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Old 08-16-2004, 11:44 PM   #1
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more info on "a tank cycle" plz

I was just trying to get info on "a tank cycle". i do not know much about it can anyone help and give me some more info?
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Old 08-17-2004, 01:51 AM   #2
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I can't find anything for it on this site. Go to: www.fishprofiles.com.


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Old 08-17-2004, 07:01 AM   #3
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In the Articles section of this forum there's one on cycling:
http://www.aquariumadvice.com/showqu...q=2&fldAuto=21

And here's an article on how to do fishless cycling:
http://www.tomgriffin.com/aquamag/cycle2.html
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Old 08-19-2004, 12:29 PM   #4
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thanks. Im still pretty convused on what to do, even after i red through, but ill keep reading and ill figure it out.
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Old 08-19-2004, 12:39 PM   #5
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pretty much if you have an established tank somewhere take some gravel etc from that tank put it in the new tank. add a couple drops and try to keep the ammonia around 5 ppm. i usually dont test the nitrites till the next week. cuz it usually is a waste of tests. nitrites can go as high as they want but keep your nitrates under 40 and ur ammonia under 7 or 6. that could stall ur cycle. when u have 0 ammonia, rites 0 then ur all cycled.
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Old 08-19-2004, 07:59 PM   #6
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awsome!!!!!! thank u. why cant they just say that????lol. thank u very
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Old 08-20-2004, 05:41 AM   #7
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Here's my cycling explanation.

Cycling is the process of developing nitrifying bacteria in the filter and on every surface of the tank. This bacteria is what is responsible for the biofiltration of a tank. Once established, this bacteria will convert ammonia to nitrite. Another bacteria will convert nitrite to nitrate. Ammonia is highly toxic to fish. Nitrite is less toxic than ammonia while nitrate is the least toxic of the three compounds. Normally, with a regular maintenance schedule, nitrates can be kept around 10ppm without much difficulty.

Here is what you need to know about cycling:

The cycle is started when fish are added to a tank. Fish give off ammonia from their gills through respiration. Fish also pass a dilute ammonia in their urine. Leftover food, decaying plant matter and other waste products will also give off ammonia. All ammonia is toxic at .25ppm or above. The amount of ammonia that it takes before a fish succumbs depends on the species. In a cycled tank there will be 0 ammonia.

It can take up to two weeks before enought nitrifying bacteria is established to bring the ammonia down to 0. Once this biofilter is established, it will remain in the tank and grow and decrease as you add and lose fish.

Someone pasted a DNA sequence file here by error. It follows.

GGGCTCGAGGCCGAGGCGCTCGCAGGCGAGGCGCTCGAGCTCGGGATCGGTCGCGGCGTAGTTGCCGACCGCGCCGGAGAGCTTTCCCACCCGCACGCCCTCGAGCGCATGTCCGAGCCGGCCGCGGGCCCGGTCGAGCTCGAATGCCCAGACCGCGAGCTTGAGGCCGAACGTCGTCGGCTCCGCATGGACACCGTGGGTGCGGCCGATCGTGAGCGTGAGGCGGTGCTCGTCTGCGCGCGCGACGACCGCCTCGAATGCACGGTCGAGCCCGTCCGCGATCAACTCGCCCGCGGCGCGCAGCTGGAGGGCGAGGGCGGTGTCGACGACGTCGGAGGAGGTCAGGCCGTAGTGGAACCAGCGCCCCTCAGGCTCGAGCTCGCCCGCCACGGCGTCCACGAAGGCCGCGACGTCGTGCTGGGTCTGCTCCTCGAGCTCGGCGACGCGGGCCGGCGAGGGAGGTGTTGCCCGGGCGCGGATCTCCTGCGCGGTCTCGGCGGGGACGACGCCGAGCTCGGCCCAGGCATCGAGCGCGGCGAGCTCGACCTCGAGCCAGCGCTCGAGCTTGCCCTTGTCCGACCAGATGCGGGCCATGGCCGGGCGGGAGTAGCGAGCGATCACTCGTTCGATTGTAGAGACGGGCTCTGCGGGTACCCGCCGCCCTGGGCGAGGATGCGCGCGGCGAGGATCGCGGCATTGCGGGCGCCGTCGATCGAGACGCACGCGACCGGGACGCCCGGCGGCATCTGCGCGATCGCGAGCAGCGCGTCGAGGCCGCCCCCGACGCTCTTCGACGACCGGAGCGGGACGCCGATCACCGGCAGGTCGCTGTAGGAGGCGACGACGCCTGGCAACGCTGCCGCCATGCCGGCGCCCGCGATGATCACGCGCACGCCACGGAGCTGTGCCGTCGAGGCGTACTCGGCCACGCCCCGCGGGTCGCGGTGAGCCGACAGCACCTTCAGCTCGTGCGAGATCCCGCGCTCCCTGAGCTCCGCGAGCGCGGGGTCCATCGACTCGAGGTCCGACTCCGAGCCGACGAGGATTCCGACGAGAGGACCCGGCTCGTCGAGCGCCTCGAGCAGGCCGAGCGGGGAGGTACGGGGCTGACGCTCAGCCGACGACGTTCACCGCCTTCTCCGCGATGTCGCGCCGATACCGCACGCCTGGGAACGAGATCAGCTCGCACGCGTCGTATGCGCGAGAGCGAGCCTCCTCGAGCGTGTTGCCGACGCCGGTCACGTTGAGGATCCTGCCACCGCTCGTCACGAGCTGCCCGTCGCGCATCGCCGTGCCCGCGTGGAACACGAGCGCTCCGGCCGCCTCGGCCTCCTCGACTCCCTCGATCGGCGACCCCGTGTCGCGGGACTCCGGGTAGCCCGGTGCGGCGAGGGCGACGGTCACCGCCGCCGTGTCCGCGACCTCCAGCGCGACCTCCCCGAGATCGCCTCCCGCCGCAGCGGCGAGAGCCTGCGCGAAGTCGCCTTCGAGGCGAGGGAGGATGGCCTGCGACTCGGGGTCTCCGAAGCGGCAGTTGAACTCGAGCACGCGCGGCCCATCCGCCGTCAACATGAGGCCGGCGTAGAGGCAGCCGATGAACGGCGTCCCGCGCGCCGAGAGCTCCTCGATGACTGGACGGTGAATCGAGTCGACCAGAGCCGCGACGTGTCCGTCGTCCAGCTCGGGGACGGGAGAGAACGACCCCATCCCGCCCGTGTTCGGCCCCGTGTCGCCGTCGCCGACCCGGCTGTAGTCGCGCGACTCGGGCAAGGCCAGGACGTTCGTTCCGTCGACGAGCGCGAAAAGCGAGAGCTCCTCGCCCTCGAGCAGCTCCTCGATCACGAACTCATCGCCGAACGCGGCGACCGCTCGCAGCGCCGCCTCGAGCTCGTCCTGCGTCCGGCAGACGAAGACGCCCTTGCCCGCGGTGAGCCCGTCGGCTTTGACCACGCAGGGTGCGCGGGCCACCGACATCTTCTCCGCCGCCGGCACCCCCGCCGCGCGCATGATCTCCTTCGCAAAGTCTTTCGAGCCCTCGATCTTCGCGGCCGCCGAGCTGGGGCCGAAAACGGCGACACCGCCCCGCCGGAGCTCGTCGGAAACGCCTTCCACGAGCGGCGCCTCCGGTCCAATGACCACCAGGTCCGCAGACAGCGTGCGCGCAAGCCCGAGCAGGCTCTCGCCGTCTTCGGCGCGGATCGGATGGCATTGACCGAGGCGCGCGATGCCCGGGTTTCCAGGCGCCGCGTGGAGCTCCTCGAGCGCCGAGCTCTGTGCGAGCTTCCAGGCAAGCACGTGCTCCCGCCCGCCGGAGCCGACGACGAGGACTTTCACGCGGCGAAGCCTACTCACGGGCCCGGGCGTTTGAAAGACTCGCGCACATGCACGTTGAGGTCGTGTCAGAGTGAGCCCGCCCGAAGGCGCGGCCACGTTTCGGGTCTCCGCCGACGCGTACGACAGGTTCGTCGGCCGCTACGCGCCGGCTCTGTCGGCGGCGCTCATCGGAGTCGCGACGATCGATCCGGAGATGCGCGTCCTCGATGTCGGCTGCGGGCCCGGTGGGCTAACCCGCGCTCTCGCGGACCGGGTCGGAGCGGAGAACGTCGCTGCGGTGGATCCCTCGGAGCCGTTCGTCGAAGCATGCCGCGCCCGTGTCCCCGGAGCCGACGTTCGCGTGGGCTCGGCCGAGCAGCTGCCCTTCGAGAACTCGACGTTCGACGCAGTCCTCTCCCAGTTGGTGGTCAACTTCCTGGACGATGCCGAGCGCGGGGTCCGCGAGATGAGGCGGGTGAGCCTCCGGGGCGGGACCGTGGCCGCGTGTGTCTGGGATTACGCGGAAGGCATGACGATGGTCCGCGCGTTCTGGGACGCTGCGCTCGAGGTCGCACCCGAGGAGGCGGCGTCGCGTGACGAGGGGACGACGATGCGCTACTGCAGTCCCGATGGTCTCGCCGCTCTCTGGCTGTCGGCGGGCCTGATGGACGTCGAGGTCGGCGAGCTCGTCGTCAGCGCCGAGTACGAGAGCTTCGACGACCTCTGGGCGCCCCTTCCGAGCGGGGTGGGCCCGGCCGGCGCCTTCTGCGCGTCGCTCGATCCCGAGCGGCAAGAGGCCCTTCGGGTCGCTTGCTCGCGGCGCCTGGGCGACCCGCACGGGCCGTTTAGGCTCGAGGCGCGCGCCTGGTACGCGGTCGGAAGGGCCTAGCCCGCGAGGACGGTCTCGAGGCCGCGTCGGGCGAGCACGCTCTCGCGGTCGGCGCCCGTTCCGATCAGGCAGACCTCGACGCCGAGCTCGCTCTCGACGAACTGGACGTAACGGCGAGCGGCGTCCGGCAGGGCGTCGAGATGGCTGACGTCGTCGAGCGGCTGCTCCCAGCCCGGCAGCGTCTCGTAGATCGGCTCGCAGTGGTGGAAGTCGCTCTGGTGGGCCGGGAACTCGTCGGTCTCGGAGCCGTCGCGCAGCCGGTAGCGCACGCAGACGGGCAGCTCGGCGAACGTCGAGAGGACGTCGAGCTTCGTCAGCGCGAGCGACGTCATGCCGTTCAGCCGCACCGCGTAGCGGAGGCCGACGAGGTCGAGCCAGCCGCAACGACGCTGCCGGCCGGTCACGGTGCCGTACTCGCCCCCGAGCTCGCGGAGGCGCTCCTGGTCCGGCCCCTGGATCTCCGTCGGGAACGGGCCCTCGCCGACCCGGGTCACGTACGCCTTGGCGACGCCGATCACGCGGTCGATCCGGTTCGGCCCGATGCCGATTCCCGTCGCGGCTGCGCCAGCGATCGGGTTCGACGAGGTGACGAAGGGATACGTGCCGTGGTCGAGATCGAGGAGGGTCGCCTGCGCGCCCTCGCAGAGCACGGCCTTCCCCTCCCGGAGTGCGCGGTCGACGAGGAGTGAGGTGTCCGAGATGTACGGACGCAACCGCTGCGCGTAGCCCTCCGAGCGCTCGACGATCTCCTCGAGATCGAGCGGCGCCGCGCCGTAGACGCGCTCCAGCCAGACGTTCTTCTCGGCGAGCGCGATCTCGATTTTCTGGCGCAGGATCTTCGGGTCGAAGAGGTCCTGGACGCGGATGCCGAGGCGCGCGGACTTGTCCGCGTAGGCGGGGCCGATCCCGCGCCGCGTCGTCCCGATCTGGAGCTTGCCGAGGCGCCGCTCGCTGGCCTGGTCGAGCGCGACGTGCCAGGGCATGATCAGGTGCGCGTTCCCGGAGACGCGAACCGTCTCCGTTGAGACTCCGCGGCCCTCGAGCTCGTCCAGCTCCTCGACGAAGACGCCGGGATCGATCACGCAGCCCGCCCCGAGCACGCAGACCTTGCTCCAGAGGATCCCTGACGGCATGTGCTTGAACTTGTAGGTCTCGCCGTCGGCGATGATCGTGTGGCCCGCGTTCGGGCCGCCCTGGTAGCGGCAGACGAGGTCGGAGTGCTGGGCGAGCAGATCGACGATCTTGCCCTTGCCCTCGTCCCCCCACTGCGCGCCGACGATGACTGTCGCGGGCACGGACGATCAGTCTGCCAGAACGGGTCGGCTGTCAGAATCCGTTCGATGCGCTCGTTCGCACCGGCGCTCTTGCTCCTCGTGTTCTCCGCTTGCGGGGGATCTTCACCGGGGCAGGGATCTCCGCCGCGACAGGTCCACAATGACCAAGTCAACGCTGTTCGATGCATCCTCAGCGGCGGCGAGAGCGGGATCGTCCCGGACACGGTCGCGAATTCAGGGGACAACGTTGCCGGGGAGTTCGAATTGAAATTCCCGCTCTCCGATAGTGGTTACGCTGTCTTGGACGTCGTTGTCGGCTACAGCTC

The bacteria responsible for the biofiltration is aerobic. This means that it loves and needs oxygen to survive. The majority of biofiltration in a tank takes place in the filter. This is why it is important to have a good quality filter with lots of room for sponges or filter floss. This will give the bacteria a larger surface area to colonize. The bacteria will also live on every srface inside the tank as well. They can't be uprooted by gravel vacuuming. The following is what can kill the bacteria:

1.Chlorine- never rinse your filter media in tap water. This will kill off the bacteria colonies. Rinse the filter cartridge, sponge, floss or whatever you are using in a bucket of used tank water and reuse it.

2. pH swings
3. poor filtration
4. temperature changes
5. daylight/light- this why filters are dark
6. medications such as antibiotics (regardless of what the packaging says)

After the initial two week period you will see a climb in nitrite. While nitrite isn't as toxic as ammonia it is still toxic-usually at 2ppm or above. To counter nitrite toxicity, add 1 teaspoon of aquarium salt per 20 gallons. Table salt is fine to use but it must be non-iodized. Water changes and gravel vacs must also be done to remove high nitrite levels.

Nitrites will remain very high for about six weeks. The bacteria responsible for converting nitrite is a painfully slow growing one. This bacteria are also sensitive to the things listed above.

One day you will find accumulating nitrate with falling nitrite. When the ammonia and nitrites both have a reading of 0 and you have a noticeable buildup of nitrate the cycle is complete.

Once complete, a regular maintenance schedule of weekly 20-30% water changes should be done along with thorough gravel vacs to remove fish poo, leftover food and other waste. This should be enough to keep your nitrates between 10-15ppm. If your nitrates are higher then you need to cut back on the amount of food that ois fed daily or increase the frequency of water changes. The lower the nitrates the more your fish will thrive.

One last note on nitrate. Keep your nitrate levels well below 20ppm, having nitrates above this can open the door to outbreaks of flexibacter and other nasty pathogens.


HTH,
Bryan
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